And he’s doing it in an appropriate fashion — by going to the people.
In just a few short weeks, Najjar — who came to Cleveland from the Hunter Museum in Chattanooga — has already made personal visits and detailed presentations to a variety of area organizations and civic groups.
Two of his most recent included addresses to the membership of MainStreet Cleveland and just last week he spoke during the weekly luncheon of the Cleveland Rotary Club. His message is one of support for the local Museum Center and its value to the Cleveland and Bradley County community, but also one of vision because he sees opportunity in change. Not only can it breathe new life into the 14-year-old facility, it can embrace the future.
In order to best engage the community, Najjar is asking for input.
To Cleveland Rotarians, he asked, “What would you like to see at the museum? What do you get excited about? One of the refrains I hear over and over again is people say the museum isn’t for them.”
Najjar is giving such sentiments his undivided attention.
He wants to make the museum local. He wants the museum to be relevant. He wants the museum to be a voice of the people. He wants to accomplish these goals by hearing the voice of the people.
“We have a lot of meaningful stories that would probably mean a lot to you,” Najjar told Rotarians. He said these are personal stories that “feel real, versus something that is abstract.”
A few days prior to his Rotarian visit, Najjar brought much of the same message to his downtown neighbors at MainStreet Cleveland.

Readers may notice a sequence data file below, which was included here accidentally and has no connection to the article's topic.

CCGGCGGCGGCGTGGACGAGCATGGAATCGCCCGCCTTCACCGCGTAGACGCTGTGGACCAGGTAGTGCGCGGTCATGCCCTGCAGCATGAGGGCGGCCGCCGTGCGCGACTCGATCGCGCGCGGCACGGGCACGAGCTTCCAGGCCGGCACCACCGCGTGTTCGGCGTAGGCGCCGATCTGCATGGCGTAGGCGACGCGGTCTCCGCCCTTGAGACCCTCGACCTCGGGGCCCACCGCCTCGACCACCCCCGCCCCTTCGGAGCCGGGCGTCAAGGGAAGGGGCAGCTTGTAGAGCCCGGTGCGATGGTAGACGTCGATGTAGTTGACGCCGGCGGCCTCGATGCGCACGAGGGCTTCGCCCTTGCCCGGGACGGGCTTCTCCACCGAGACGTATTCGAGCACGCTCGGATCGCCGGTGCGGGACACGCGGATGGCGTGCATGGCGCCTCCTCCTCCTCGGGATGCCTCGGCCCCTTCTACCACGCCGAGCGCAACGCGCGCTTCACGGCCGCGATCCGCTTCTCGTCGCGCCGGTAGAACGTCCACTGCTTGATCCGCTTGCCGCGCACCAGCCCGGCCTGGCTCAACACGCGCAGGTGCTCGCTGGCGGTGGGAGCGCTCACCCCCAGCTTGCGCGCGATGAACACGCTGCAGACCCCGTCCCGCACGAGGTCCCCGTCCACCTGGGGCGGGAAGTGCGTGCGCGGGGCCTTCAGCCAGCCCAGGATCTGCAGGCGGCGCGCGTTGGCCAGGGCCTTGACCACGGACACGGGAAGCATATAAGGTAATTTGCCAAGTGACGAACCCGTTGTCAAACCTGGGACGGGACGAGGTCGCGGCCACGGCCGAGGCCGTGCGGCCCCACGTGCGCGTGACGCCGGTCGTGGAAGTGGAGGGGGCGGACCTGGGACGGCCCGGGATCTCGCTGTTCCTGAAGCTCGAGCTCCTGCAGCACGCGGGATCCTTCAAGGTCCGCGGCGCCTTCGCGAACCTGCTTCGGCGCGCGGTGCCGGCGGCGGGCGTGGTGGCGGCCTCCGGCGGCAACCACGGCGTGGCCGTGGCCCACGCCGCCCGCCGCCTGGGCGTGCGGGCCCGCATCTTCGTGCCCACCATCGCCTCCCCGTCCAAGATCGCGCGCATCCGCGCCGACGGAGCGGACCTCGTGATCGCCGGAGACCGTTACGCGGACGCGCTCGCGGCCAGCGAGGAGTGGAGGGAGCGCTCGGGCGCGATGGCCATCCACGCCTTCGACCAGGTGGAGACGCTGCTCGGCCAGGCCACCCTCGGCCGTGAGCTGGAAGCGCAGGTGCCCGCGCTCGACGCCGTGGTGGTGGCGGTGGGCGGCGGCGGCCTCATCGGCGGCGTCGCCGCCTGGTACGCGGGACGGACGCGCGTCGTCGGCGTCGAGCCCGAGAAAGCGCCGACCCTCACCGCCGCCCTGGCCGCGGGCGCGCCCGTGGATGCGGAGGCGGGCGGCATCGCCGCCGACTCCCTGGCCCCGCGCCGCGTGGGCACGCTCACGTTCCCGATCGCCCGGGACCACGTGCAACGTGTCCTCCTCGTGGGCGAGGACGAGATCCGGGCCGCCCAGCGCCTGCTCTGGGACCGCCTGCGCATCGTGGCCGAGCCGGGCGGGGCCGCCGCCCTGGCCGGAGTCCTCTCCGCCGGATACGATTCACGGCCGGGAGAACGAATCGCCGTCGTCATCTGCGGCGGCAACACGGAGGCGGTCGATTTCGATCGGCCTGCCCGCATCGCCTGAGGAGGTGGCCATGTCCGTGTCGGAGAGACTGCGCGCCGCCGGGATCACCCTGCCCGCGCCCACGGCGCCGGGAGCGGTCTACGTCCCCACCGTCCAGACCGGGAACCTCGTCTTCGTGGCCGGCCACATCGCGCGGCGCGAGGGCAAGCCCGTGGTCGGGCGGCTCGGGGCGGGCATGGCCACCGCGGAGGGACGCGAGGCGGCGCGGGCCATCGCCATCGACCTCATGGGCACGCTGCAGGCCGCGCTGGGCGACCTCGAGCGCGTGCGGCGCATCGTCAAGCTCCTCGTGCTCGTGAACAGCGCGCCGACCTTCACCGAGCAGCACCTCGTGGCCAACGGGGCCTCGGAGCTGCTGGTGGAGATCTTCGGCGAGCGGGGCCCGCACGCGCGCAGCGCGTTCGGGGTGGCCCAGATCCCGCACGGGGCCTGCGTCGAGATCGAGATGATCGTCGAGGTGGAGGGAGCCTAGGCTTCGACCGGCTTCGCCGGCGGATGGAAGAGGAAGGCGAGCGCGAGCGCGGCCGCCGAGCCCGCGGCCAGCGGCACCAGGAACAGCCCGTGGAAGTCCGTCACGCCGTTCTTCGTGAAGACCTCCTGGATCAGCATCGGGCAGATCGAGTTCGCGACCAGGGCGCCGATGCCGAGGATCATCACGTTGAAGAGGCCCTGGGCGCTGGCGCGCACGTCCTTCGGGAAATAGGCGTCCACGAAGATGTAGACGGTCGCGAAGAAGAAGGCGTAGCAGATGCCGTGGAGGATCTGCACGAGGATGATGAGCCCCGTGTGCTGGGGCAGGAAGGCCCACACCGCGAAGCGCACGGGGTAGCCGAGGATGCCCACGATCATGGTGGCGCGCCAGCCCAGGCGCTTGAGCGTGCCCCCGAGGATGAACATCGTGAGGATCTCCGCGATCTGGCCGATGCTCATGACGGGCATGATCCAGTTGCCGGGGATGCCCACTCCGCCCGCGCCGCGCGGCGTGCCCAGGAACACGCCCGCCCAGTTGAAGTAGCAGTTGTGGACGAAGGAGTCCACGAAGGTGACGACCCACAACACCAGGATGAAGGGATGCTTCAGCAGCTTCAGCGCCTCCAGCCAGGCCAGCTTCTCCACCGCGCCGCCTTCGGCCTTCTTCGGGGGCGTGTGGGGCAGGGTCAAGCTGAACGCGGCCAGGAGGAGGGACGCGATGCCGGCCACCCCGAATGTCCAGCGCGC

“We want to make the Museum Center a ‘community experience,’” he said.
He wants to do it with local stories. “Those are the stories we are going to tell,” Najjar stressed. “This is your museum. We want to make ‘people’ connections.”
His audiences are hearing his words and feeling the message.
For instance, at the Rotary Club luncheon one member asked about finding a way to highlight local residents who had donated specific items to the museum. Another asked about bringing artifacts — on loan — from other museums. Still another suggested getting the Cleveland museum on a list for traveling exhibits.
Each suggestion is an excellent one. Each has its own challenges — such as cost, accessibility and local interest — but Najjar believes the downtown Museum Center’s future is a strong one, provided the community supports it and it supports the community.
For now, Najjar is working to update the Museum Center’s marketing techniques and how it communicates with area residents and visitors from the outside.
But much is yet to come.
What would you like to see at the museum? When would you like to see it? How? And would you be willing to help?
Engaging the community is the future of the Museum Center at Five Points. Its new executive director has some thought-provoking ideas.
We encourage area residents to share their suggestions.
We urge all to contribute to the vision.